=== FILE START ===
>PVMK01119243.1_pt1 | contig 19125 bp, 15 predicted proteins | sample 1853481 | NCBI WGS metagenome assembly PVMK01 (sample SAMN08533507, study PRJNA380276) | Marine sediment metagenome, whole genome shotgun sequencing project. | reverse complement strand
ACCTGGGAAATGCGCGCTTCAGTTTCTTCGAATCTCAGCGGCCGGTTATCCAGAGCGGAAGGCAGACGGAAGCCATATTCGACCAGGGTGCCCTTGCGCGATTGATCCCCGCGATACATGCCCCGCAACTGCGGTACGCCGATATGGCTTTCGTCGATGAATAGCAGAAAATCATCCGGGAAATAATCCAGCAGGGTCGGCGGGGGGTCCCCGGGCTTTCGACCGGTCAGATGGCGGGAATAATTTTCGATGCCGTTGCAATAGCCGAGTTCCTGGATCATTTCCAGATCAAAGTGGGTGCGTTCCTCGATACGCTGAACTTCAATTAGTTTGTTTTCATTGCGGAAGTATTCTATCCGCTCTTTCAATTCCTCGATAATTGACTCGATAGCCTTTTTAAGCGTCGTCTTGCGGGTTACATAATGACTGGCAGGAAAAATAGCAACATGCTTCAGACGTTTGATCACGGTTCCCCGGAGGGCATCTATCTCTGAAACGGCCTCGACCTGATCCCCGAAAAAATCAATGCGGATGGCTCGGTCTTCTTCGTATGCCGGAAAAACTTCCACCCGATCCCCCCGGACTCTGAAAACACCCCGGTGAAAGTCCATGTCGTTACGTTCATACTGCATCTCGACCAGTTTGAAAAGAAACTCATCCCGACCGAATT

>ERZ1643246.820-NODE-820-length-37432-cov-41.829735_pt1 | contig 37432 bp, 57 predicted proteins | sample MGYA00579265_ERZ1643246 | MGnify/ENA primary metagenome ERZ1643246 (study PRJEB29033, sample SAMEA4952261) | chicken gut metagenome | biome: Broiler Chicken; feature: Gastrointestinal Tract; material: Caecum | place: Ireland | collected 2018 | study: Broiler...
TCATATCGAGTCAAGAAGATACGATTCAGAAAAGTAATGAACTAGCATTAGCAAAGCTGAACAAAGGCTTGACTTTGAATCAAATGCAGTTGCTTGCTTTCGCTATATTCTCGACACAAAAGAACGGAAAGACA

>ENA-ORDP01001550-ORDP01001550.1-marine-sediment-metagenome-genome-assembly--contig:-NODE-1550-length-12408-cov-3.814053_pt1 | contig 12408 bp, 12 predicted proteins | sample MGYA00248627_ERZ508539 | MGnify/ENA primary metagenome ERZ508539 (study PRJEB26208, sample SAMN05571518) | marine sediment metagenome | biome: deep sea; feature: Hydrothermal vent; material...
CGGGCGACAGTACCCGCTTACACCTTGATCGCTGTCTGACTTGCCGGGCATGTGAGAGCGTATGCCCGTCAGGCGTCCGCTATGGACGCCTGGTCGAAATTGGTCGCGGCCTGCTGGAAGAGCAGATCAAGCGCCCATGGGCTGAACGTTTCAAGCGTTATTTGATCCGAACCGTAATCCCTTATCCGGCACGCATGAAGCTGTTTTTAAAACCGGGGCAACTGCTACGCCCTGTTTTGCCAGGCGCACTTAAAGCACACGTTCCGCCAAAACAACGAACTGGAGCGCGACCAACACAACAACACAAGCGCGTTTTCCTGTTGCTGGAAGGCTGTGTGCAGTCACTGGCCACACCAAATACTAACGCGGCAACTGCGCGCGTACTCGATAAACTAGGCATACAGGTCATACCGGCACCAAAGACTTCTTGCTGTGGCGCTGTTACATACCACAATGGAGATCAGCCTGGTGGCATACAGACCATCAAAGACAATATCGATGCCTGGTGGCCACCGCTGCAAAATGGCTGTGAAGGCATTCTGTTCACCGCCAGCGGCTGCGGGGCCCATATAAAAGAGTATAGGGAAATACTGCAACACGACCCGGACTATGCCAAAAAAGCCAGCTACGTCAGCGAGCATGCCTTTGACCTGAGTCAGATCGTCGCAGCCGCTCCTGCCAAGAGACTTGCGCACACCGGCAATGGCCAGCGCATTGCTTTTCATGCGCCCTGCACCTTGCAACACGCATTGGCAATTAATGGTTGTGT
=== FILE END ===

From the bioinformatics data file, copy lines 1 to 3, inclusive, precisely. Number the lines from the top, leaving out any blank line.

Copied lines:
>PVMK01119243.1_pt1 | contig 19125 bp, 15 predicted proteins | sample 1853481 | NCBI WGS metagenome assembly PVMK01 (sample SAMN08533507, study PRJNA380276) | Marine sediment metagenome, whole genome shotgun sequencing project. | reverse complement strand
ACCTGGGAAATGCGCGCTTCAGTTTCTTCGAATCTCAGCGGCCGGTTATCCAGAGCGGAAGGCAGACGGAAGCCATATTCGACCAGGGTGCCCTTGCGCGATTGATCCCCGCGATACATGCCCCGCAACTGCGGTACGCCGATATGGCTTTCGTCGATGAATAGCAGAAAATCATCCGGGAAATAATCCAGCAGGGTCGGCGGGGGGTCCCCGGGCTTTCGACCGGTCAGATGGCGGGAATAATTTTCGATGCCGTTGCAATAGCCGAGTTCCTGGATCATTTCCAGATCAAAGTGGGTGCGTTCCTCGATACGCTGAACTTCAATTAGTTTGTTTTCATTGCGGAAGTATTCTATCCGCTCTTTCAATTCCTCGATAATTGACTCGATAGCCTTTTTAAGCGTCGTCTTGCGGGTTACATAATGACTGGCAGGAAAAATAGCAACATGCTTCAGACGTTTGATCACGGTTCCCCGGAGGGCATCTATCTCTGAAACGGCCTCGACCTGATCCCCGAAAAAATCAATGCGGATGGCTCGGTCTTCTTCGTATGCCGGAAAAACTTCCACCCGATCCCCCCGGACTCTGAAAACACCCCGGTGAAAGTCCATGTCGTTACGTTCATACTGCATCTCGACCAGTTTGAAAAGAAACTCATCCCGACCGAATT

>ERZ1643246.820-NODE-820-length-37432-cov-41.829735_pt1 | contig 37432 bp, 57 predicted proteins | sample MGYA00579265_ERZ1643246 | MGnify/ENA primary metagenome ERZ1643246 (study PRJEB29033, sample SAMEA4952261) | chicken gut metagenome | biome: Broiler Chicken; feature: Gastrointestinal Tract; material: Caecum | place: Ireland | collected 2018 | study: Broiler...